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‘I’m Going To The Senate To Realise Ideas We Have Been Fighting For’

By Saxone Akhaine, Northern Bureau Chief
23 May 2015   |   4:28 am
What would your participation in the National Assembly offer Nigerians? Well, I am moving from a history of struggle, protest, resistance against injustice, dictatorship, bad governance and bad system, particularly the parliament. It is a transition from a tradition and culture of protest to one of legislative activities and advocacy.
Shehu Sani

Shehu Sani

Leader of the Northern Civil Society Coalition and All Progressives Congress (APC) senator-elect, Mallam Shehu Sani, spoke on his victory at the polls, why the National Assembly should go through filtration process, why President-elect, Muhammadu Buhari, cannot afford to be dictatorial, as well as why President Goodluck Jonathan was defeat at the polls, among other issues. 

What would your participation in the National Assembly offer Nigerians? Well, I am moving from a history of struggle, protest, resistance against injustice, dictatorship, bad governance and bad system, particularly the parliament. It is a transition from a tradition and culture of protest to one of legislative activities and advocacy.

My presence in the senate is to represent my people and to defend their interests.

I am going to the senate to realise those ideas, which we have been fighting for decades. I come from a civil rights movement that struggled to dislodge the military from government. A movement that fought for democracy, and which has been on the sideline for the last 16 years.

It was a big mistake we made in 1999 when the military exited by leaving the political scene for a new set of people, who have not fought for democracy and even collaborated with the military. Sixteen years of our democratic experience was a disappointing and harrowing one to our country and our people.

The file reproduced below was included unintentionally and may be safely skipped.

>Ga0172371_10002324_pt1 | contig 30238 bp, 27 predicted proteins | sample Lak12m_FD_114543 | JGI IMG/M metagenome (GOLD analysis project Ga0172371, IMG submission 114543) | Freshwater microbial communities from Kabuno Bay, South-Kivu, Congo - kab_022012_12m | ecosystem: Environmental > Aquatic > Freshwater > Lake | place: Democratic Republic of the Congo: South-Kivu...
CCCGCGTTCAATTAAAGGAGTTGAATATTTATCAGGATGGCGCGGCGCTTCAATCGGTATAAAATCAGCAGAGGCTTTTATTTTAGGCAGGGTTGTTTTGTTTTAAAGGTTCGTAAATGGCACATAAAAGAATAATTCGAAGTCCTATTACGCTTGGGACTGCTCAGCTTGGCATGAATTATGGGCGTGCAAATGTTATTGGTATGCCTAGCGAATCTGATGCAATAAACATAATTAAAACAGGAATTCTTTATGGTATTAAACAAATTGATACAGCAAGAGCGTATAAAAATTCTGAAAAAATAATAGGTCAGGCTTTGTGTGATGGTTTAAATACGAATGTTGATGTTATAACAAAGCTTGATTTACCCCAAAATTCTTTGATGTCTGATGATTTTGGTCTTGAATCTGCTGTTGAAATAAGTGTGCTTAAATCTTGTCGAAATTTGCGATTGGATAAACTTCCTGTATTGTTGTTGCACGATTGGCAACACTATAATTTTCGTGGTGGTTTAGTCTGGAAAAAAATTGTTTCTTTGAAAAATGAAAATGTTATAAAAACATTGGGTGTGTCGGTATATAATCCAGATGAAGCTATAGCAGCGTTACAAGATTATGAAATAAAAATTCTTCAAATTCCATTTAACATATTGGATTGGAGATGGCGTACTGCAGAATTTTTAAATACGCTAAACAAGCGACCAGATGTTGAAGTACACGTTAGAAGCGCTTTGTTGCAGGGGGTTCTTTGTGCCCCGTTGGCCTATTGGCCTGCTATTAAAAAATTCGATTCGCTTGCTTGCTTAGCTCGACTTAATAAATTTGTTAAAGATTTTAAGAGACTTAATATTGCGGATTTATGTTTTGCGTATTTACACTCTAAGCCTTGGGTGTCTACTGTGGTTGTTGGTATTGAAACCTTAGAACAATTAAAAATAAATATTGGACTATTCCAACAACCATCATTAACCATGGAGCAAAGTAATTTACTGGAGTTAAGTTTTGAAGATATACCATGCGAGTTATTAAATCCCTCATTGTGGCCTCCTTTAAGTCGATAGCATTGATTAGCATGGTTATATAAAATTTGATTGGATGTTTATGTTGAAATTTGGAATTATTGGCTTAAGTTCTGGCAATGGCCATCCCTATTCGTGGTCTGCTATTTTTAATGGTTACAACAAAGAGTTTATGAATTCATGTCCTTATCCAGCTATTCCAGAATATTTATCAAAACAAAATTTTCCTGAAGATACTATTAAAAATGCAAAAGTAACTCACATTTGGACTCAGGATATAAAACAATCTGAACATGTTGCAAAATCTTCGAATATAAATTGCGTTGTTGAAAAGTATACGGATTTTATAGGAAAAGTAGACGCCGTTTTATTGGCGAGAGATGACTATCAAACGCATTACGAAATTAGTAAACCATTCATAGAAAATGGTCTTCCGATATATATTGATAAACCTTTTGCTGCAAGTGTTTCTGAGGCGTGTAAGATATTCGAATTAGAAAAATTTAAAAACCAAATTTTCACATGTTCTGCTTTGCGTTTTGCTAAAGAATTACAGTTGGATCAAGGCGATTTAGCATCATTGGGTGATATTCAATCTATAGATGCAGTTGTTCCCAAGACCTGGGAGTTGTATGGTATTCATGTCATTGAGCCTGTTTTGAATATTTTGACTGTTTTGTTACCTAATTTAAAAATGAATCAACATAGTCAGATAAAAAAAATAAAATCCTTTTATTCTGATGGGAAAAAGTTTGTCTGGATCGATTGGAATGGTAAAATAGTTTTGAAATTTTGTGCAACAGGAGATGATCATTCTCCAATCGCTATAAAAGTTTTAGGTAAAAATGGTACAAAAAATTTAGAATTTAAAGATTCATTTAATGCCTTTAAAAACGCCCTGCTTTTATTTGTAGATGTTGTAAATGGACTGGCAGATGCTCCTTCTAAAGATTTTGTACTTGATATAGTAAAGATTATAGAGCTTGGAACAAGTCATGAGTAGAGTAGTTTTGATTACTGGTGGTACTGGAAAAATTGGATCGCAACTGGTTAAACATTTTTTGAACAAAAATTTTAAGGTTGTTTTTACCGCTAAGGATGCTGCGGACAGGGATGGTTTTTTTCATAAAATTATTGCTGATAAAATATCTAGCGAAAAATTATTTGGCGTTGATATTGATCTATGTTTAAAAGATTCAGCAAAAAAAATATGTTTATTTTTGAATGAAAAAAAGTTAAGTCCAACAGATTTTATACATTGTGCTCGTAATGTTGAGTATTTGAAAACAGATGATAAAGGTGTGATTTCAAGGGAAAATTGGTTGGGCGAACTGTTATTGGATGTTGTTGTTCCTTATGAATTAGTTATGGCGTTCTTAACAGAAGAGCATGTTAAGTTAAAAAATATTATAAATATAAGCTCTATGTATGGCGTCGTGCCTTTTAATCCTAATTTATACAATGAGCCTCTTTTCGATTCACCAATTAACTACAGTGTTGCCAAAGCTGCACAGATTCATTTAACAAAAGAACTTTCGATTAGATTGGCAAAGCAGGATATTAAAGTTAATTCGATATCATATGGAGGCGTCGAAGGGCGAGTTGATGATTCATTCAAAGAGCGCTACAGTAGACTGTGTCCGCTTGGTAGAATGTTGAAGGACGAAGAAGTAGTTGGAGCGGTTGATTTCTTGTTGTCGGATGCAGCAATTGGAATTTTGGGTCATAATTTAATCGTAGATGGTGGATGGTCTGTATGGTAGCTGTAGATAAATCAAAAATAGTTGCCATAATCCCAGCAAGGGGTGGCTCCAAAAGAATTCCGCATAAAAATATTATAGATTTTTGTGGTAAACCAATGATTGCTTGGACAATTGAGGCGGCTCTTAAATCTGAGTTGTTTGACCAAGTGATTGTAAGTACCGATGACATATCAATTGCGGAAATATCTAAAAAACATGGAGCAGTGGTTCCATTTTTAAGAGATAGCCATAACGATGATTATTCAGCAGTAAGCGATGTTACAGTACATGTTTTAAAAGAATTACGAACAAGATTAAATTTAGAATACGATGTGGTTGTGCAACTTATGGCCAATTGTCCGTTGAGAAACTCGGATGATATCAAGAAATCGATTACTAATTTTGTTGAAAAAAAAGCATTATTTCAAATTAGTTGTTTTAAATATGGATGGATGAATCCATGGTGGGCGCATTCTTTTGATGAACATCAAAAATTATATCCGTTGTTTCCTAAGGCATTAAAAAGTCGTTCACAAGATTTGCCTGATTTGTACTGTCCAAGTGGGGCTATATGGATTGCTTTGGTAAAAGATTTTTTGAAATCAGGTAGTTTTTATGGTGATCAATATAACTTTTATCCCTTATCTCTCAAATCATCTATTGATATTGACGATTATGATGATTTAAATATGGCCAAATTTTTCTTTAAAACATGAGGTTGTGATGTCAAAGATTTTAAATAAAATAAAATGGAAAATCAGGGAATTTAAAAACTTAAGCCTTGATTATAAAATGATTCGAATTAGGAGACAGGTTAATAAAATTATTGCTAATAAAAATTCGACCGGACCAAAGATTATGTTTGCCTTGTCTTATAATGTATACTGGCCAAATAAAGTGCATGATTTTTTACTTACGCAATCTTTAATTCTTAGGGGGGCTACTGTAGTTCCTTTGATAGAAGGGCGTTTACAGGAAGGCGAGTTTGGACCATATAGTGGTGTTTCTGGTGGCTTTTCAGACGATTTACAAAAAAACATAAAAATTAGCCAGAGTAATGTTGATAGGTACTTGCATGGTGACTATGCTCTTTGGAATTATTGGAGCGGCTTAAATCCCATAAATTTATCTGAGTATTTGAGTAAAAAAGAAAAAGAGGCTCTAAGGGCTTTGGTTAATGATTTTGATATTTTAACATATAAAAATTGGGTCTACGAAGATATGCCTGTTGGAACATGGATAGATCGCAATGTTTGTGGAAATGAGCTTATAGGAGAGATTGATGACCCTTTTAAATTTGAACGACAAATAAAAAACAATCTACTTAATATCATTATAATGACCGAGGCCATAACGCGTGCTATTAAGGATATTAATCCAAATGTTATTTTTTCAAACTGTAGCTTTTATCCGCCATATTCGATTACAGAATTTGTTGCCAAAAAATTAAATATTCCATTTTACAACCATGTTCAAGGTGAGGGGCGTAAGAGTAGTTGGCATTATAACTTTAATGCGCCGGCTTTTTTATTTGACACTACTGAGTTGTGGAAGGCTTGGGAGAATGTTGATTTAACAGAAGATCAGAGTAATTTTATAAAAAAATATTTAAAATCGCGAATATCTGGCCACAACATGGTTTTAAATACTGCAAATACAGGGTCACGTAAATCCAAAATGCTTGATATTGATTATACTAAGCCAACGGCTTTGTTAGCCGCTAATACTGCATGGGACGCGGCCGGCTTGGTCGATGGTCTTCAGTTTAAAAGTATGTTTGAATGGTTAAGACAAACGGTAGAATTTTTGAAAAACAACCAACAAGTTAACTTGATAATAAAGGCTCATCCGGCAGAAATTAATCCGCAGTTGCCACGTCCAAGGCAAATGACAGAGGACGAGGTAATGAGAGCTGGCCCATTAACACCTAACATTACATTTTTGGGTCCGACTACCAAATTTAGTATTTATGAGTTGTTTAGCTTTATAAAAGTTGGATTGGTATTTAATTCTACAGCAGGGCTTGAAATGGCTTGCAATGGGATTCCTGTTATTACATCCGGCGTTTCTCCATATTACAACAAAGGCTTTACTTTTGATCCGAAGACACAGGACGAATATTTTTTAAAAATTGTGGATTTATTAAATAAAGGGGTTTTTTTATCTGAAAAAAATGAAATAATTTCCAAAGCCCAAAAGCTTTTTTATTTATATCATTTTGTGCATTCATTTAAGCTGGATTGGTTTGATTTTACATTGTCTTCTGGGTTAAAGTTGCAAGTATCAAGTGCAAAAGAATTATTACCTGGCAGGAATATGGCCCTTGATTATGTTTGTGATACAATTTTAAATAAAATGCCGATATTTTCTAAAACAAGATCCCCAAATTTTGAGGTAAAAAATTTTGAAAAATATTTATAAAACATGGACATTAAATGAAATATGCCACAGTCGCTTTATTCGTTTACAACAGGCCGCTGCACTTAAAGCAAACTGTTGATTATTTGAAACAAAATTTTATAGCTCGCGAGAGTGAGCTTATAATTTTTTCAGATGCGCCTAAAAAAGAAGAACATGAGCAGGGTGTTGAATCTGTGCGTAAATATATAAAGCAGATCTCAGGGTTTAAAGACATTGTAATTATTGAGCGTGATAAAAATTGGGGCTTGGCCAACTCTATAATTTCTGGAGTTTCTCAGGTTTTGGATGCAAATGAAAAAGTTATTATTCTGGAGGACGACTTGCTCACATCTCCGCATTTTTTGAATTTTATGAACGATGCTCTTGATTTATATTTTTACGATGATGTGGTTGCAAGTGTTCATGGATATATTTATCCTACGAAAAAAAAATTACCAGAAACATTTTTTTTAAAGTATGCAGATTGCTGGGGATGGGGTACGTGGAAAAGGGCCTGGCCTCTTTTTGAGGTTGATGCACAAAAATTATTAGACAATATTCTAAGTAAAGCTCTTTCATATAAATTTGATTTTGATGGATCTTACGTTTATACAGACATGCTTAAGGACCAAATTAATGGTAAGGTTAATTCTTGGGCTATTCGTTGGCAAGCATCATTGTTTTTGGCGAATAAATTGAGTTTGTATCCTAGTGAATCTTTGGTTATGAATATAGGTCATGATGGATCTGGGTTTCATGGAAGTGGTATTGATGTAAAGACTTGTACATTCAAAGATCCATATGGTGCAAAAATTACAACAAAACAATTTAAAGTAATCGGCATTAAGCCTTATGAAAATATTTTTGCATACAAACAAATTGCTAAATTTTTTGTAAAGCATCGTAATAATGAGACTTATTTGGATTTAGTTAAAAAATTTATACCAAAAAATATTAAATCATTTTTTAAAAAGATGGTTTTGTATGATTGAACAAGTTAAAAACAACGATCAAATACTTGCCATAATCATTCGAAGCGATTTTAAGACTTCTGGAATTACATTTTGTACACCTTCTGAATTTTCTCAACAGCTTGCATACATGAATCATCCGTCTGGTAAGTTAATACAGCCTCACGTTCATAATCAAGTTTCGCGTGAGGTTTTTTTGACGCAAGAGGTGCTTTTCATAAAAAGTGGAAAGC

The goodwill a civilian government under PDP (the Peoples Democratic Party) in 1999 was over a decade and half wasted. Our people languished, their dreams were extinguished, our country slipped from hope to hopelessness

. Within the last 16 years, we have seen the progressive decline of our country, the widening gap between the rich and the poor and the inability of the political elite to utilise the resources of the country for the betterment of the lives of our people.

On the legislative side, we have seen how the senate, that very important institution of democracy, turned into a theatre of choristers, of supporters, and a refuge for ex-governors and corrupt leaders. In the last 16 years, the senate became a boring and sleeping platform for political pensioners and spent forces.

The senate is the most important institution of democracy. In a dictatorship, we still have courts and so on, but they don’t have the parliament.

So, my presence in the senate is to make a clear deference between what supposed to be and what has been in the last 16 years. We have seen how the senate, and the National Assembly in general, attracted to themselves all types of titles, like rubber stamp.

Now, with my presence in the senate and the presence so many other patriotic Nigerians, with credible track records, the 8th Senate is not going to be a rubber stamp senate. We are going to filter every bill passing through us, and it doesn’t matter whether we are the majority party.

We will hold the government accountable, as parliamentarians with history and with conscience. We have a duty to our country to partner with the executive for the collective progress and prosperity of our nation. As men of honour, conscience and integrity, we have a duty to our people and posterity to hold this incoming government to account.